Indoor marking

A good understanding of feline communication is needed to understand the issue of indoor marking.

Educating owners about the way in which urine and faeces can be used as a means of leaving important messages in the feline world is often a major step in dealing with these problems. Cats have a highly developed olfactory sense and social odours have particular significance in social communication in the feline world (Bradshaw, 1992). The role of urine marking in communication between intact males and females at breeding times is well documented (Gorman & Trowbridge, 1989), but urine is also used to provide temporal information. The role of marking in feline time-sharing systems or as a form of territorial identification is likely to be more relevant in cases of indoor urine marking in domestic cats (Leyhausen, 1965).

Although urine spraying is the most common form of indoor marking to be referred for behavioural therapy, cats can also mark their territory by depositing faeces in prominent places (middening), by squat marking with urine (Borchelt, 1991), and by scratching to leave both a visual and an olfactory message. Whatever the outward manifestation of the marking, it is important to understand why the cat feels the need to deposit messages within its core territory. In the wild, cats use the central part of their territory for the activities of eating, sleeping and playing, and marking behaviours are only performed at the periphery of the territory or out in the home range beyond (Bradshaw, 1992).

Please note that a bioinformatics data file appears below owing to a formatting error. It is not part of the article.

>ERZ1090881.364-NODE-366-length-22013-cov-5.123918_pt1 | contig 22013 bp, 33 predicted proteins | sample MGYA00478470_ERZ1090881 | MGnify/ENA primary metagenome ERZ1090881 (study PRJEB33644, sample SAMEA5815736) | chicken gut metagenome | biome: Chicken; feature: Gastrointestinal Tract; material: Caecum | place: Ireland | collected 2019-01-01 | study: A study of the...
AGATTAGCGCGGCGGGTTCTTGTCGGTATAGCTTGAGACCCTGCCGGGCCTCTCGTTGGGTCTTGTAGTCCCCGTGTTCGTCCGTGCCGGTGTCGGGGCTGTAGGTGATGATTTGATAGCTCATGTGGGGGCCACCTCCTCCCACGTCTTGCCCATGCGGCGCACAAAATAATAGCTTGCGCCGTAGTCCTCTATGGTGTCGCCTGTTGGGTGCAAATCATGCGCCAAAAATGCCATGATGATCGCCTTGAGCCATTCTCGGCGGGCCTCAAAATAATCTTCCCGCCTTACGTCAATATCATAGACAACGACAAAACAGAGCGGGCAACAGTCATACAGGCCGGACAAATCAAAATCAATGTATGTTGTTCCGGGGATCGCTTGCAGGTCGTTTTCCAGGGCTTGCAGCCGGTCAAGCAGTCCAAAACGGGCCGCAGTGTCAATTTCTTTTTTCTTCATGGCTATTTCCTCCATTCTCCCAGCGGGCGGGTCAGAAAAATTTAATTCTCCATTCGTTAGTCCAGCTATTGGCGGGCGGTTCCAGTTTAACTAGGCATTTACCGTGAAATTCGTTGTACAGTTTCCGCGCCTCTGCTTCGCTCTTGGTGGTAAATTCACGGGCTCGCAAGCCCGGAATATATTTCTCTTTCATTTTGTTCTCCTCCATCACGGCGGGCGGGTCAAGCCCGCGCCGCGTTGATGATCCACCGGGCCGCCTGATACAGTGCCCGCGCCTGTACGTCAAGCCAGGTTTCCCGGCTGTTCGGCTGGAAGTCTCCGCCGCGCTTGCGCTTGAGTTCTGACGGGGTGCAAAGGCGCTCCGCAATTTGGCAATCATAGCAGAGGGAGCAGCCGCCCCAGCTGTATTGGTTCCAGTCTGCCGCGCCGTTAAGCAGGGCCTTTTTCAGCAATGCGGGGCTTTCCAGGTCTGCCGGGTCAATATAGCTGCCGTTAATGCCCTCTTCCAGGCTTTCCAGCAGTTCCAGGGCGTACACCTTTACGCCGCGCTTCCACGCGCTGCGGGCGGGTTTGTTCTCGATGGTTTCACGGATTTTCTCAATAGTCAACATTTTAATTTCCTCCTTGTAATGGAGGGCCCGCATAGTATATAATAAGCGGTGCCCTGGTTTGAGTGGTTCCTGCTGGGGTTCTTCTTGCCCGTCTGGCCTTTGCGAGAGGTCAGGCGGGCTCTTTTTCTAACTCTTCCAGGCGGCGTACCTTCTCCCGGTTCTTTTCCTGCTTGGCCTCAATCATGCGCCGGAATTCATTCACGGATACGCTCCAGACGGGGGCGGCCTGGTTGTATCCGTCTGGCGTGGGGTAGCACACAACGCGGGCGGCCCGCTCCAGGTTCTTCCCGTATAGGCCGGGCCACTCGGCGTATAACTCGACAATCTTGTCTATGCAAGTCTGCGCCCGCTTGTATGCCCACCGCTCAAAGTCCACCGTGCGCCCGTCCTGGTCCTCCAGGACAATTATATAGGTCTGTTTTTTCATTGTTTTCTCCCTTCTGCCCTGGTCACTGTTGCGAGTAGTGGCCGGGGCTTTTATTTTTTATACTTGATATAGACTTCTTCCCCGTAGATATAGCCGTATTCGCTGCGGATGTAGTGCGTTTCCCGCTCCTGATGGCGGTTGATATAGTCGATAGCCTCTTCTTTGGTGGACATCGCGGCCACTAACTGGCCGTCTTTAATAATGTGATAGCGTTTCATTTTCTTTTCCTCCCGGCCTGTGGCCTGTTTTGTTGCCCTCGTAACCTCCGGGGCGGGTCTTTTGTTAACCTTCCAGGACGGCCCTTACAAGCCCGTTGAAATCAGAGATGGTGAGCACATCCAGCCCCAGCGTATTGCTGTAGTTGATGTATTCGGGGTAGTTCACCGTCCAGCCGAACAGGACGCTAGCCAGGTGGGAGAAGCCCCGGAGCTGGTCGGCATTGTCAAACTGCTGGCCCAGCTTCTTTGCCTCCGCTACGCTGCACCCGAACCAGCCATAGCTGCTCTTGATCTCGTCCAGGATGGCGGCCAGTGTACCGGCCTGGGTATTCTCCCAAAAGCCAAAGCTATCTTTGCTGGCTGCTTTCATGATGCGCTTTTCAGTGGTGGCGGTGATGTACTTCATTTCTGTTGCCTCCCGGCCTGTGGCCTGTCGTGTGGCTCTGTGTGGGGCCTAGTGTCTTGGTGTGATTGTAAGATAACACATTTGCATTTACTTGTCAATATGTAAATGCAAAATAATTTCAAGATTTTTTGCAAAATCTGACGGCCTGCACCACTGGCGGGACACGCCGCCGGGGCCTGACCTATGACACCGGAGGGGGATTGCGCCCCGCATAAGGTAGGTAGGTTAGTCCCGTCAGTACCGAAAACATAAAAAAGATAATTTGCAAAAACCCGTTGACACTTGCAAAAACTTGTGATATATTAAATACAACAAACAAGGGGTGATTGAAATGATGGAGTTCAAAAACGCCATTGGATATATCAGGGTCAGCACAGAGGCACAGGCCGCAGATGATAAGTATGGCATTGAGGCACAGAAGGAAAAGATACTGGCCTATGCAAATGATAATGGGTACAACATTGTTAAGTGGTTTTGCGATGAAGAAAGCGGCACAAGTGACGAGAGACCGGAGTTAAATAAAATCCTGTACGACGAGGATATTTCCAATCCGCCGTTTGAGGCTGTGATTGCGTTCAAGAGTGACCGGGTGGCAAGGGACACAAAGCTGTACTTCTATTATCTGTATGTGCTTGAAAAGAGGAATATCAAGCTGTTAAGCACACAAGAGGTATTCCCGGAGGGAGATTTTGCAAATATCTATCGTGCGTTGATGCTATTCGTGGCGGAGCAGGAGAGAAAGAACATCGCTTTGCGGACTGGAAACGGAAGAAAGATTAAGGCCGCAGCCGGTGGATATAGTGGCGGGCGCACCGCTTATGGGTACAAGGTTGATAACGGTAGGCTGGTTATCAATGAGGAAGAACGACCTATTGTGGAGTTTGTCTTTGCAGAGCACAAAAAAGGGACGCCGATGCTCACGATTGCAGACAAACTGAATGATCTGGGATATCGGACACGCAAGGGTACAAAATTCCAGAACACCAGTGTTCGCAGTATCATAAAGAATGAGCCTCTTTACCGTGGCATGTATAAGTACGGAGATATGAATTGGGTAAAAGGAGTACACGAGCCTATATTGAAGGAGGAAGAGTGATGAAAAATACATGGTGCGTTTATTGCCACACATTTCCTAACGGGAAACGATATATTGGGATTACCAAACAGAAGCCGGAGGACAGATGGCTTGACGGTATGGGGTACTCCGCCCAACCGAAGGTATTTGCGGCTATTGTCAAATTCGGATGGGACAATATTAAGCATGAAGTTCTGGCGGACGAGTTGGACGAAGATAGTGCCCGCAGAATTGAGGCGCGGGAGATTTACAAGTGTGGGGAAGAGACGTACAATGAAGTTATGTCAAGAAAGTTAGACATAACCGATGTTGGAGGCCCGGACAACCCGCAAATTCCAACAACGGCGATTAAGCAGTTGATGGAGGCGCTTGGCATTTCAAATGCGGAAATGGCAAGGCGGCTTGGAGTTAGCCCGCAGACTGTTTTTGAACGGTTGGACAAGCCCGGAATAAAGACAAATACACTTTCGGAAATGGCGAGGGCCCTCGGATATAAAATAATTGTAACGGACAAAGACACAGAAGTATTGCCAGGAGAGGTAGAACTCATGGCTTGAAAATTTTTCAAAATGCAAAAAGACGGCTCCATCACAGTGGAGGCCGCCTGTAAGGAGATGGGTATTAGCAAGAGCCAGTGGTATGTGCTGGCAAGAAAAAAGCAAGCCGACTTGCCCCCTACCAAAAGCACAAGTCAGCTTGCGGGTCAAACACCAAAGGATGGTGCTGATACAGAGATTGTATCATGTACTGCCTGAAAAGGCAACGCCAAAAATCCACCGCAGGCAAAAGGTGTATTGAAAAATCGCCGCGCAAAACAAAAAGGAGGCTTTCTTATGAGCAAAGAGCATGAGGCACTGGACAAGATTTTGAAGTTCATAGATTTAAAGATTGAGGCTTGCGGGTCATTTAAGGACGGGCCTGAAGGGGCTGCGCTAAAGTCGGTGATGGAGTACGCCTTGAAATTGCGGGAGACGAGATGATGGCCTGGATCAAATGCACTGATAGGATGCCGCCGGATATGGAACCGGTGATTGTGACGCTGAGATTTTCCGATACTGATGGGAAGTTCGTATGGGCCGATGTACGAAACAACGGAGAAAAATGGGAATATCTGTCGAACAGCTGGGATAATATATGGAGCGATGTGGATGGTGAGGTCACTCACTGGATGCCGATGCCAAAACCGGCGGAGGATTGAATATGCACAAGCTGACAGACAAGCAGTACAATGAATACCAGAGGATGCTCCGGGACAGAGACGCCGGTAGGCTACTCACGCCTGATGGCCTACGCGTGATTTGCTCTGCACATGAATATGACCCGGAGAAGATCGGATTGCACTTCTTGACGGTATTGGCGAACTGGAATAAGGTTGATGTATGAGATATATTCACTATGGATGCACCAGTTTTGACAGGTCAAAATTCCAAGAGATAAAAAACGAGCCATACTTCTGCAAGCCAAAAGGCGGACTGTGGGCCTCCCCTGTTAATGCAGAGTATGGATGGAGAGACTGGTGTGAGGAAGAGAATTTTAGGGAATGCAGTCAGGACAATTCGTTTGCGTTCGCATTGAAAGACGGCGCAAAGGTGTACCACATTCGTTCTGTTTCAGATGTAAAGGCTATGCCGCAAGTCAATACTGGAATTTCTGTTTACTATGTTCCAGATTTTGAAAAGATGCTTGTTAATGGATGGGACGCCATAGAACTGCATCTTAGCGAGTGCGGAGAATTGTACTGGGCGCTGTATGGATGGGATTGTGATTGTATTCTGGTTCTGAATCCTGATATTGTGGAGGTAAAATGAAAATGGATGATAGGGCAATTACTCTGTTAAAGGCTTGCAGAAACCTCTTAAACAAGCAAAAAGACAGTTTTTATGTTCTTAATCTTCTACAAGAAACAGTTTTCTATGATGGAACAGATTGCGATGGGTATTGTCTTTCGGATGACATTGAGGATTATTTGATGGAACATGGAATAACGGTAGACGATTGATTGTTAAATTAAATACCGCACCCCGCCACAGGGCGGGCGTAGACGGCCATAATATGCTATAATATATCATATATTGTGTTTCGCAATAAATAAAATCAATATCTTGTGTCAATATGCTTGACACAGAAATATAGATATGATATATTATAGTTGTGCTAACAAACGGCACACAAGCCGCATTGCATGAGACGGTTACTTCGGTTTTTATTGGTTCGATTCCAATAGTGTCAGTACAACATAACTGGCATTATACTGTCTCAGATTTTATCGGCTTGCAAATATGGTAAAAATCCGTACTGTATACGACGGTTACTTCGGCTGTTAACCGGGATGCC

In the past, marking has been associated with confident individuals who are trying to assert their control, but it is now thought that marking is the act of an insecure cat that feels the need to identify with the territory. The presence of scent signals that identify the location as their own appears to result in increased confidence, and while spray marking is important for communication with other cats when it is used in the great outdoors, it is thought that indoor spraying is an important method of self-reassurance (Hart & Hart, 1985).

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